Skip to Content

Notice

Government-Owned Inventions; Availability for Licensing

Document Details

Information about this document as published in the Federal Register.

Published Document

This document has been published in the Federal Register. Use the PDF linked in the document sidebar for the official electronic format.

Start Preamble

AGENCY:

National Institutes of Health, Public Health Service, HHS.

ACTION:

Notice.

SUMMARY:

The inventions listed below are owned by an agency of the U.S. Government and are available for licensing in the U.S. in accordance with 35 U.S.C. 207 to achieve expeditious commercialization of results of federally-funded research and development. Foreign patent applications are filed on selected inventions to extend market coverage for companies and may also be available for licensing.

ADDRESSES:

Licensing information and copies of the U.S. patent applications listed below may be obtained by writing to the indicated licensing contact at the Office of Technology Transfer, National Institutes of Health, 6011 Executive Boulevard, Suite 325, Rockville, Maryland 20852-3804; telephone: 301/496-7057; fax: 301/402-0220. A signed Confidential Disclosure Agreement will be required to receive copies of the patent applications.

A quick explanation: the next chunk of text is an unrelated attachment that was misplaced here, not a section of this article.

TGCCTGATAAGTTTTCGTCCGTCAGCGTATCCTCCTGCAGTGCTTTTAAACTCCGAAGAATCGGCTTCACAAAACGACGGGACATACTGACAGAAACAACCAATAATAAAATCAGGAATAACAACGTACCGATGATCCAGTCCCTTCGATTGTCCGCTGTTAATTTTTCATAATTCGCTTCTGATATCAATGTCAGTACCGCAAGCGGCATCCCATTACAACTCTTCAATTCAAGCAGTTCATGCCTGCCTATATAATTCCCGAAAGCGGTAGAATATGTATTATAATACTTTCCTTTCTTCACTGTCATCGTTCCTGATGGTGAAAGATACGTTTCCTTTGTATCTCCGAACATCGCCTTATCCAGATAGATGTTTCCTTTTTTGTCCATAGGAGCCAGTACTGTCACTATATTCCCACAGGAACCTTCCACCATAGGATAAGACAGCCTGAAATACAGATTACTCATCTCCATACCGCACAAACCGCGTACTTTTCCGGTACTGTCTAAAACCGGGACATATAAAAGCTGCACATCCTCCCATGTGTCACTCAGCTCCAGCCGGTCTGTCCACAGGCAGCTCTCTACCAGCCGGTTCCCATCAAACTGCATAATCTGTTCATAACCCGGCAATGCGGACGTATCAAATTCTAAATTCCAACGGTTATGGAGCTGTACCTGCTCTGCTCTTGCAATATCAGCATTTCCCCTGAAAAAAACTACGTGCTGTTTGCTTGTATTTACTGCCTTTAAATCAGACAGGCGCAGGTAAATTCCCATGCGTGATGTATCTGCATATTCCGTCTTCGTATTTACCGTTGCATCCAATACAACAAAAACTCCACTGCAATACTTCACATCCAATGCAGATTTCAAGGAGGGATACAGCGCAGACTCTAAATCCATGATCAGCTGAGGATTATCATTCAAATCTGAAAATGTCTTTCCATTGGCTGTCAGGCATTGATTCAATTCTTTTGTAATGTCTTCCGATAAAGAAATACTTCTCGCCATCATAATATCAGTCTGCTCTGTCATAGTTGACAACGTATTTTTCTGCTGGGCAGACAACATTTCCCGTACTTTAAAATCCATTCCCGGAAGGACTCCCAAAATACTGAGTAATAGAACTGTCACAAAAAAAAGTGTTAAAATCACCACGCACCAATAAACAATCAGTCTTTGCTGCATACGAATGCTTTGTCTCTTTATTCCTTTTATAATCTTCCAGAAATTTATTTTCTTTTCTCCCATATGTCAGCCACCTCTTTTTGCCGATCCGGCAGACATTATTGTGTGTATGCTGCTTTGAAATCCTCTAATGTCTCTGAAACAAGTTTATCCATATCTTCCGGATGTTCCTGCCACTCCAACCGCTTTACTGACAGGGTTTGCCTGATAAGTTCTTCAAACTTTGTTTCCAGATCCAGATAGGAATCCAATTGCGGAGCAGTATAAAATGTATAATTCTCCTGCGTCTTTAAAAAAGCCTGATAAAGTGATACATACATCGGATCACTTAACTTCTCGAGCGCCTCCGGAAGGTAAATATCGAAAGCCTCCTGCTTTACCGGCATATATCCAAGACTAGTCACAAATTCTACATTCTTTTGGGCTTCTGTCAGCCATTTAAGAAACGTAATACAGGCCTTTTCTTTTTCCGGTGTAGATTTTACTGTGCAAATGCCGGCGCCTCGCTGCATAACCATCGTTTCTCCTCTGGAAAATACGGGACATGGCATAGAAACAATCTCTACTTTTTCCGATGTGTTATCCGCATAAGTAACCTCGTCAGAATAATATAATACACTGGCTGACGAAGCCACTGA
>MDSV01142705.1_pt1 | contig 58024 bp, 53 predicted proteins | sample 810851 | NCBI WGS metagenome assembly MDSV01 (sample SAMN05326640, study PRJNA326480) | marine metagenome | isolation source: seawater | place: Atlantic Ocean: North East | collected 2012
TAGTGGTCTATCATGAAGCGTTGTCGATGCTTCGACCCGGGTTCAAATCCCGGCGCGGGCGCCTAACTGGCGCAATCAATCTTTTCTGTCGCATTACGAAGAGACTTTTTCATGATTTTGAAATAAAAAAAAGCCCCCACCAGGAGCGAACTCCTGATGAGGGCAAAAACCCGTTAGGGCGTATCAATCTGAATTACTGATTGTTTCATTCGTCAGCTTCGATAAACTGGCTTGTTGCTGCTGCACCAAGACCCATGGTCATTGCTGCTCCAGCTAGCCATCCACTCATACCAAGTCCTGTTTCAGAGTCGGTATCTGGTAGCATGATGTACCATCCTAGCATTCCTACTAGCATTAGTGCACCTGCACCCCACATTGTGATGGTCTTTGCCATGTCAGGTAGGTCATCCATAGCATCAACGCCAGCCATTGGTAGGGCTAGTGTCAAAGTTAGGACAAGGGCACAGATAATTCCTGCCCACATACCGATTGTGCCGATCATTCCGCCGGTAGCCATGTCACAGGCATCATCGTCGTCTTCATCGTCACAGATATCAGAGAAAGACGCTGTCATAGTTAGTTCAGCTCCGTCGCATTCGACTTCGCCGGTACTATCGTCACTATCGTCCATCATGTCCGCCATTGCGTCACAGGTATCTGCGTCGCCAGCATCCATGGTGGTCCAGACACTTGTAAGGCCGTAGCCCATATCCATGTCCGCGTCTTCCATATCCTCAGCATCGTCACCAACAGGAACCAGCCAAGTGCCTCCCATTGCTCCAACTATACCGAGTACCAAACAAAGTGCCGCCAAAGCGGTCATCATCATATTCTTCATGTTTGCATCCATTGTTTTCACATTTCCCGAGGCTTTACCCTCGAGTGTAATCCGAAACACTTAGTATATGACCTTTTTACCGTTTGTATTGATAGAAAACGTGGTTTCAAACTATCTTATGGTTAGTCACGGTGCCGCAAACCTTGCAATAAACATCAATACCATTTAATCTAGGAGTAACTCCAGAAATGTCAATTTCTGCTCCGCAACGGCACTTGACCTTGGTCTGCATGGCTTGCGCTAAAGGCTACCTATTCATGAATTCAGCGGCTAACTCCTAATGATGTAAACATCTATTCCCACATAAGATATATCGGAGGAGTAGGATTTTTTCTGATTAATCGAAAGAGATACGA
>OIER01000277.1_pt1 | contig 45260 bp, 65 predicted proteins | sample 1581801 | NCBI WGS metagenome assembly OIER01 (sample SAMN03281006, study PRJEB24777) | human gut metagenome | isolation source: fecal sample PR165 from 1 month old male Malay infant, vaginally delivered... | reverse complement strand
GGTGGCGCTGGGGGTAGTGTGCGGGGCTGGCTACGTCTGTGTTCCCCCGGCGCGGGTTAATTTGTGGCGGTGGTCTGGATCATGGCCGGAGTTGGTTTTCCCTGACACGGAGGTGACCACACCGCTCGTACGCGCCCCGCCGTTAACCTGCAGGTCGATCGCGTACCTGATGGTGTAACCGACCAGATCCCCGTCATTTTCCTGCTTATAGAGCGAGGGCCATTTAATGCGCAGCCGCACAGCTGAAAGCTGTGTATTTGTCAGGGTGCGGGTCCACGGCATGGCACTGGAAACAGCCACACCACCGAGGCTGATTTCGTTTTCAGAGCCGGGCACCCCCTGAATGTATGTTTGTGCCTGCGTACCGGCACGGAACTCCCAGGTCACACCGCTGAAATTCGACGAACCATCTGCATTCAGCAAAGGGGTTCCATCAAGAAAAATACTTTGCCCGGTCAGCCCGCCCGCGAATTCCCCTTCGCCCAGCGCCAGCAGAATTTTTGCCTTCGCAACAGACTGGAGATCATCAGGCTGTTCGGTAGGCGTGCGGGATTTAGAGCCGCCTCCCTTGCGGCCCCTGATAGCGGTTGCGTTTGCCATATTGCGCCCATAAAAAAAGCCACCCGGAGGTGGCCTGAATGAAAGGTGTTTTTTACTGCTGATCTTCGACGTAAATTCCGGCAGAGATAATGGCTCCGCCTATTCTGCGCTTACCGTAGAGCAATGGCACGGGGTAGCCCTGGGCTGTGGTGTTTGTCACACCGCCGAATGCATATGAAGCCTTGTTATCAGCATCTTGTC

Use of Adenosine Agonists To Prevent Arterial Vascular Calcification Disorder

Description of Invention: Scientists at the National Human Genome Research Institute (NHGRI) and the National Heart Lung and Blood Institute (NHLBI) at the National Institutes of Health (NIH) have discovered a genetic defect in the Ecto-5'-nucleotidase (NT5E) gene which results in Cluster of Differentiation 73 (CD73) deficiency that leads to a decrease in adenosine, and ultimately, an increase in vascular calcification. NT5E encodes CD73, an enzyme that converts adenosine monophosphate (AMP) to adenosine in the extracellular region of the vascular endothelium. Normally, extracellular adenosine binds to one of the several receptors on the surface decreasing the production of cyclic AMP (cAMP) resulting in an inhibition of vascular calcification.